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Hey guys,

I would truly love to learn Chinese and think a good starting point for me would be to learn tones and the Pinyin alphabet.

I've stumbled upon material that did look professional, yet upon closer inspection some mistakes were present (pointed out by native speakers).

So that's basically why I'm asking you guys for sources you known to be reliable, where the pronunciation is spot on and where the teaching is hopefully dynamic and not too boring.

I will have the opportunity to ask for help from a native speaker now and again but she won't be there 24/7 for me. She will mostly review what I learned on my own and correct me afterwards.

Any other advice about learning Chinese is welcome as well. I am really eager to begin, I'm just not sure where to look.

Thanks a lot in advance!
10 posts omitted. Click View Thread to read.
>>
Betsy Fallyford - Tue, 23 Oct 2018 14:41:31 EST ID:WWuykEgE No.12960 Ignore Report Reply
So it's me, the person who made this post >>12878
Just want to kinda redact what I said somewhat.
>There is very little room for error on tone, and people will not use context to deduce your intended meaning.
>This is exactly what I've heard. It's spelled similar in pinyin but the Chinese won't work out what you mean if the tone is off.
That was what I heard, but actually people can understand you if you get the tones off, obviously they are important but it's not as severe as I or that poster made out.

In terms for people saying Pinyin is bullshit, by all means go straight into characters and start learning them right away, but to put it simply you're going to NEED Pinyin in the beginning. All of the dictionaries use it and you're just making a monumental task even more difficult if you try and learn chinese without it.

And for what it's worth, chinese childrens books usually contain the pinyin below the characters, so it is something that is known here.

Putting it out there that pimsleur is great too, if you want to torrent those.
>>
Nicholas Murdfuck - Sun, 31 Mar 2019 03:46:58 EST ID:OlD8+wUh No.12979 Ignore Report Reply
Native Mandarin speaker here, as well speak/understand somewhat a few dialects.

With all Chinese languages/dialects, you're really going to have to get your tones down before and it gets trickier practicing it with locals since there's also accents to get past.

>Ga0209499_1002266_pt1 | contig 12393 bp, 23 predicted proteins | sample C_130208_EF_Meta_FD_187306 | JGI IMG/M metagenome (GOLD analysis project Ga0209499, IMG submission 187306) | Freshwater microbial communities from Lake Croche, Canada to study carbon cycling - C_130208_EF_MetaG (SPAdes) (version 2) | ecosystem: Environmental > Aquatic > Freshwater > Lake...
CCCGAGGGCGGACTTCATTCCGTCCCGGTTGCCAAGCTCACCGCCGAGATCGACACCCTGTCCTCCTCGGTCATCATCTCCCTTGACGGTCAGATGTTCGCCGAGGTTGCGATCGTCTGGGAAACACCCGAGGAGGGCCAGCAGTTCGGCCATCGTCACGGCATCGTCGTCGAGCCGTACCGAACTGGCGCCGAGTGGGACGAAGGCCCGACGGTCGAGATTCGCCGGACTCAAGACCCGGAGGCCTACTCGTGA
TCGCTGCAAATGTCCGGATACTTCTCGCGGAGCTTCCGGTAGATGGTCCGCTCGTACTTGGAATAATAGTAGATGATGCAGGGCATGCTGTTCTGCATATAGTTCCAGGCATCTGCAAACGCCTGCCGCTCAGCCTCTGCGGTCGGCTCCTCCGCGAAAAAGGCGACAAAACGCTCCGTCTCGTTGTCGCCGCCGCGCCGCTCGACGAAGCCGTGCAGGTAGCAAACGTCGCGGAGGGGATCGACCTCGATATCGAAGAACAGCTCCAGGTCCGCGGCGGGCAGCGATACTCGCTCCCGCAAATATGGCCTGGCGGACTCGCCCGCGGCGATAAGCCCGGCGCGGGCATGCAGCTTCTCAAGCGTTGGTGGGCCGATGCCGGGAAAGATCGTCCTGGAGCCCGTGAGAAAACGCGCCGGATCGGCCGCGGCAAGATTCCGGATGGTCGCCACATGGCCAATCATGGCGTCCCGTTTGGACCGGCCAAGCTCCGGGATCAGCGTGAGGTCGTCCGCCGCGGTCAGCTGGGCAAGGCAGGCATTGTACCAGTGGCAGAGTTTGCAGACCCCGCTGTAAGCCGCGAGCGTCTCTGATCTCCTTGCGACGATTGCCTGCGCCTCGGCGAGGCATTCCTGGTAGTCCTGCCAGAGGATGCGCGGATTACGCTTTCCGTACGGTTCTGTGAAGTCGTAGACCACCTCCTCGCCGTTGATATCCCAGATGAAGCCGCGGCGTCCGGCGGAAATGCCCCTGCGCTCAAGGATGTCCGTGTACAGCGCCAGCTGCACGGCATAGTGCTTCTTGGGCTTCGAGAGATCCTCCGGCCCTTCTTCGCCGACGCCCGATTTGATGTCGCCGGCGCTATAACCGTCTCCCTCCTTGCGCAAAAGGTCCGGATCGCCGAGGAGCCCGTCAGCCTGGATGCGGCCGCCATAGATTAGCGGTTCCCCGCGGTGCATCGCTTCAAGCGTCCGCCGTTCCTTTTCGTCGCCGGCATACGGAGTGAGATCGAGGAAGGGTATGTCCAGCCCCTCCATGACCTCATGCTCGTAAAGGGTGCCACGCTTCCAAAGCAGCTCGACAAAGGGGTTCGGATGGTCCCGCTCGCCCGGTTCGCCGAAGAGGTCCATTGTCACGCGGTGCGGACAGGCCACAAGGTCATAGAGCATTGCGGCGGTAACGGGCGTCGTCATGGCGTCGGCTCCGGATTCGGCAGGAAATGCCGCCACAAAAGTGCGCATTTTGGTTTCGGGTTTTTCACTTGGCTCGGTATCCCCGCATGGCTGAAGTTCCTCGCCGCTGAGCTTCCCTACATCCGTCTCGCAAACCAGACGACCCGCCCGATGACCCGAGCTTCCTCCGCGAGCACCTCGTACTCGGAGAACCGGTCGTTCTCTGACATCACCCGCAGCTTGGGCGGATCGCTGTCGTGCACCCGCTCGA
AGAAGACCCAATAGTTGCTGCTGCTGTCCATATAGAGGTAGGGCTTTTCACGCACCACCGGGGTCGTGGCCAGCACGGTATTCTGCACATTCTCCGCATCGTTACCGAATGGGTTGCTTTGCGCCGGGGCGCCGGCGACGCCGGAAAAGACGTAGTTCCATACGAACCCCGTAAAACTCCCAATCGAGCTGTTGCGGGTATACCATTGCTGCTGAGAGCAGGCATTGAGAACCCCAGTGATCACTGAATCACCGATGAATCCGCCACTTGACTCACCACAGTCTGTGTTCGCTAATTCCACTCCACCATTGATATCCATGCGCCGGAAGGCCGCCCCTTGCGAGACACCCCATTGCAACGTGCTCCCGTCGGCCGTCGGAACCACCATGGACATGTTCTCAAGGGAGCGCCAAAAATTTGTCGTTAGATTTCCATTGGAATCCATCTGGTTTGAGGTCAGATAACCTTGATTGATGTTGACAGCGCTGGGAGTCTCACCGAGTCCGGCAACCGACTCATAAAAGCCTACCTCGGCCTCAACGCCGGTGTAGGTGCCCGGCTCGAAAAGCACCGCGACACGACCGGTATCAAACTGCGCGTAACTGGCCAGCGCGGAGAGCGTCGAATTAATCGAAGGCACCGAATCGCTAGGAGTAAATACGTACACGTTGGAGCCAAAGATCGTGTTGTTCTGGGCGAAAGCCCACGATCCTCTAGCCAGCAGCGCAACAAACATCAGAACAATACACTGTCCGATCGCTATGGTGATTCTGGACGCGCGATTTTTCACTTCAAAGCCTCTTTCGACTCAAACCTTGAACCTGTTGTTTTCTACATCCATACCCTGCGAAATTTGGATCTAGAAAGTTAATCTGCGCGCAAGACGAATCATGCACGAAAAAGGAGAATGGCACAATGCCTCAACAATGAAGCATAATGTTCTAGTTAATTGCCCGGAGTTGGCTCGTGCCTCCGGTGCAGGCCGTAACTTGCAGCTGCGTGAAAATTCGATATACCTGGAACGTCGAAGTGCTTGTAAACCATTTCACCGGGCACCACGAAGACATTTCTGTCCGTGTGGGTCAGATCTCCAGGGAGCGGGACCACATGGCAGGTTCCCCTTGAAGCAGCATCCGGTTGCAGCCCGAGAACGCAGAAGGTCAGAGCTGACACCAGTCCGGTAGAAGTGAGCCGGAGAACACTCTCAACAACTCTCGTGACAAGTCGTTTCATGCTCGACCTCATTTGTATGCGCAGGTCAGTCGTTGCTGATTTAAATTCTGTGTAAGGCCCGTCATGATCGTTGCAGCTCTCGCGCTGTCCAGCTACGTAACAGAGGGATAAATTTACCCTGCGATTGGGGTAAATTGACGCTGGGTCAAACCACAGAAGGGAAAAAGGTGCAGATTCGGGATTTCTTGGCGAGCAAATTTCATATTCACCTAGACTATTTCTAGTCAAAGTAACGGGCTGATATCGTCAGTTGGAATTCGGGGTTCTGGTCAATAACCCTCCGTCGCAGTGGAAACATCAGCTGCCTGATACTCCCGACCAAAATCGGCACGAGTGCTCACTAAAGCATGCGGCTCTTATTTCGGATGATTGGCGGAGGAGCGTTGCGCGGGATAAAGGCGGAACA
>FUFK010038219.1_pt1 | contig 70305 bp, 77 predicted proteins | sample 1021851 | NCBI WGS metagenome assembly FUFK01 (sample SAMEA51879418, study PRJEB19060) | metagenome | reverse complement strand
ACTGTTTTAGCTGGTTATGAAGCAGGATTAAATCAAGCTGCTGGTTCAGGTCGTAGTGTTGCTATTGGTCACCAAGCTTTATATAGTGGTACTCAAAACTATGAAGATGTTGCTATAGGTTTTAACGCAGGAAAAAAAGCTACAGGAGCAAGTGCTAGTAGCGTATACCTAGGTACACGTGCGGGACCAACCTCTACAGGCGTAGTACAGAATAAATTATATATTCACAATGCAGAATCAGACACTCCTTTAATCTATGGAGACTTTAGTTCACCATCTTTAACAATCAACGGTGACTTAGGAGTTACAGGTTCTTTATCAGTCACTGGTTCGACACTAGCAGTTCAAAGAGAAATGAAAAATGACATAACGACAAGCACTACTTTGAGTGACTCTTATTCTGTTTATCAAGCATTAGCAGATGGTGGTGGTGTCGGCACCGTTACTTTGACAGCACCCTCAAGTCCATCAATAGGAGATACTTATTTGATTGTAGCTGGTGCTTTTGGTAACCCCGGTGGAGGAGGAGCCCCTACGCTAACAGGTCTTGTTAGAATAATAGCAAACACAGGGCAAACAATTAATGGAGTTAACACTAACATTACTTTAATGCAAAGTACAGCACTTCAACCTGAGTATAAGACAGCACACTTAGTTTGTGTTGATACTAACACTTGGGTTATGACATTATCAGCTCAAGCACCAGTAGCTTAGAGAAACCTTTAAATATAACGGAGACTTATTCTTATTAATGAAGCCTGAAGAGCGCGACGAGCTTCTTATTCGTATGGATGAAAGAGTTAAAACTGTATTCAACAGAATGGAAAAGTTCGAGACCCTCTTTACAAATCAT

All in all, I'd say drill the 4 tones into you first, while working on your pin yin, with a different word you'd intend to say with each tone.

Like idk, for example:
fen1 (seperate/divide) - (分)开, fenkai
fen2 (grave) - (坟)墓, fenmu
fen3 (powder) - 面(粉), mianfen
fen4 (anger) - (愤)怒 , fennu

Do this with whatever pinyin you want, because I mean for myself and other native speakers I know, we don't think about the tones because we all already know it by heart, but if you were to ask us, we have to work backwards kind of in this way to figure out what tone we're looking for.

As for building vocabulary, I'm not certain how to go about teaching this or helping somebody learn for Mandarin, but when I was picking up Japanese, I subscribed to a Kanji of the Day newsletter and learnt the pronunciations from there, as well as the ways to use it, although having a background in Mandarin might have helped make it much easier.
Comment too long. Click here to view the full text.
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Nicholas Murdfuck - Sun, 31 Mar 2019 03:47:44 EST ID:OlD8+wUh No.12980 Ignore Report Reply
>>12979
forgot the link nb
https://www.transparent.com/word-of-the-day/today/chinese.html


FUCK THE POLICE! In multiple languages! Ignore Report View Thread Reply
David Deshduck - Mon, 15 Sep 2014 19:35:08 EST ID:vwn4pbtv No.11709
File: 1410824108119.jpg -(110980B / 108.38KB, 960x570) Thumbnail displayed, click image for full size. 110980
Let's do something useful with our linguistic knowledges!

Post "Fuck the police," in as many languages as you can.
Bonus points for "Smoke weed every day."
81 posts and 16 images omitted. Click View Thread to read.
>>
Thomas Hinkinchack - Thu, 08 Nov 2018 16:25:27 EST ID:/y9THpzG No.12963 Ignore Report Reply